I am not actively involved in research at the moment, but my research interests have mostly revolved around virtual machine-based resource provisioning models (where “resource” includes hardware, software, and time) using a leasing abstraction. Most of my research work was relevant to Infrastructure-as-a-Service (IaaS) cloud computing, since IaaS clouds often use virtual machines to provision computational resources and my work deals with how to (1) map heterogeneous user requests (best effort, advance reservations, immediate availability, etc.) to virtual machines and (2) provision those virtual machines efficiently. Since a lot of my work involves writing resource scheduling code, my secondary interests include parallel job scheduling and scheduling performance metrics.
Since I have a teaching-focused position, my more recent publications have been in the field of Computer Science Education. I have also become more interested laterly in classical distributed systems problems, specially revolving around distributed consensus, but I have not done any work in that area.
The following are research projects I have been involved in:
Haizea is an open-source VM-based lease management architecture (if that sounds like a mouthful, take a look at the What is Haizea? page). In a nutshell, Haizea is a piece of software that, in combination with the OpenNebula virtual infrastructure manager, can be used to manage a Xen or KVM cluster, allowing you to deploy different types of leases that are instantiated as virtual machines (VMs). Haizea can also be run in simulation, providing a platform for experimenting with scheduling algorithms that depend on VM deployment or on the leasing abstraction. I was the lead developer for the Haizea project, but it is now effectively unmaintained.
Reservoir (EU FP7 project)
In 2008 and 2009 I did summer internships for Reservoir, a project to “enable massive scale deployment and management of complex IT services across different administrative domains, IT platforms and geographies”. As part of my internships, I worked with the Distributed Systems Architecture group at the Universidad Complutense de Madrid. My work revolved mainly around the Haizea project mentioned above.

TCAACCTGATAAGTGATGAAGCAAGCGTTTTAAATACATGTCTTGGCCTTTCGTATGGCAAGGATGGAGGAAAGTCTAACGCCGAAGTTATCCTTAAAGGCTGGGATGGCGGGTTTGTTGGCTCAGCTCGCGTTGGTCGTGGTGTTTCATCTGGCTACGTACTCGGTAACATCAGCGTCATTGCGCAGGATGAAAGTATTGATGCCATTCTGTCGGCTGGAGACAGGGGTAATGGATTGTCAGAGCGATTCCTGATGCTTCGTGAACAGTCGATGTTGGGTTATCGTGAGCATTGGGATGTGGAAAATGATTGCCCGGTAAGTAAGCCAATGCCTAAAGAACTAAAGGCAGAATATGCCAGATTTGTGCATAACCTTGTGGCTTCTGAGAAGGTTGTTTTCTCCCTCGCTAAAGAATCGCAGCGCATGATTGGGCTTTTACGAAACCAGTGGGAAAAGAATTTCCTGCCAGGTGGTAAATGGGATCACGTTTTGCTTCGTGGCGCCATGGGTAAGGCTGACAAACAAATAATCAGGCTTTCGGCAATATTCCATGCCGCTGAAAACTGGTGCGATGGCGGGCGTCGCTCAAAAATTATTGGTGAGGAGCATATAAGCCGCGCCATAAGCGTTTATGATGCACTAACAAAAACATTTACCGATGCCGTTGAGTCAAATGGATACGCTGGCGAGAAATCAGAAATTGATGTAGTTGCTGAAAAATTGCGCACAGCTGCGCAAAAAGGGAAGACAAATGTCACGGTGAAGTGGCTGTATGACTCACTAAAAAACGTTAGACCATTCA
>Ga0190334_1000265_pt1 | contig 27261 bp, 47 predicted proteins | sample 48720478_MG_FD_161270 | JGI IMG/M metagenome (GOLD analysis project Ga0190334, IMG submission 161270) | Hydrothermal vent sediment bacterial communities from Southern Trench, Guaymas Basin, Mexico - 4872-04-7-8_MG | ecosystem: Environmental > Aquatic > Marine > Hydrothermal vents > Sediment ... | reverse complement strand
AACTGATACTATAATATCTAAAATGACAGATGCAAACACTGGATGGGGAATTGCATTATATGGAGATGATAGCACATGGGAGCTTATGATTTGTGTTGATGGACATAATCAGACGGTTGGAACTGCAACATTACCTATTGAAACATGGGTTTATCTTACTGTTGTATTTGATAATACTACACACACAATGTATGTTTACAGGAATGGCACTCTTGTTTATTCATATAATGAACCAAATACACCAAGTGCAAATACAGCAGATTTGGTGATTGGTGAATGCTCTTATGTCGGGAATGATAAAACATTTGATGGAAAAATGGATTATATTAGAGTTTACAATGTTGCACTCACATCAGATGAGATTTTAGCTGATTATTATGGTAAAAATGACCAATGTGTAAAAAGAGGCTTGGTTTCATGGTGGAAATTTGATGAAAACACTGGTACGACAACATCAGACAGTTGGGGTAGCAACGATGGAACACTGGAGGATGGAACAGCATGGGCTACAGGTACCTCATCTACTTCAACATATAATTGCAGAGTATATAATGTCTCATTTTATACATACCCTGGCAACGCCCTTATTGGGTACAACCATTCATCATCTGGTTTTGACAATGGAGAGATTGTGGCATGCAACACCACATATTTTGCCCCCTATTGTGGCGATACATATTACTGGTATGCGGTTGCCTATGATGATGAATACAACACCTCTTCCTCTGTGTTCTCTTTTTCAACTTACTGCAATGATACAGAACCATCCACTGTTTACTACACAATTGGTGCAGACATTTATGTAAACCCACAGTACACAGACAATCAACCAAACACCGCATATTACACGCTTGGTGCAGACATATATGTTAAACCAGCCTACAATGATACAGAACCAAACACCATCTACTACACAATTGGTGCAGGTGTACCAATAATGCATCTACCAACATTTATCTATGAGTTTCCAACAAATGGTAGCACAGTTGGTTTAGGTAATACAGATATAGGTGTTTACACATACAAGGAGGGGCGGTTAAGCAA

I was part of the group that develops the Workspace Service component of the Globus Toolkit 4 (the Workspace Service is now known as Nimbus). In particular, I was involved in VM-based virtual workspaces, “an abstraction of an execution environment that can be made dynamically available to authorized clients by using well-defined protocols. The abstraction captures resource quota assigned to such execution environment on deployment (such as CPU or memory share) as well as software configuration aspects of the environment (such as operating system installation or provided services). The Workspace Service allows a Grid client to dynamically deploy and manage workspaces.”
I was a Research Associate for a short while (with affiliation to the Instituto de Física de Cantabria in Santander, Spain). My main job was writing and proofreading tutorial material.
BOOLE-DEUSTO is a software aid for Digital Electronics courses. It helps and guides the student through typical exercises: minimization of boolean functions, Veitch-Karnaugh maps, design and simulation of finite-state machines, circuit diagrams (combinational and sequential), etc. I was involved in this project from 2000 to 2004 as Lead Programmer. The project was developed at the University of Deusto and lead by Professor Javier García Zubía.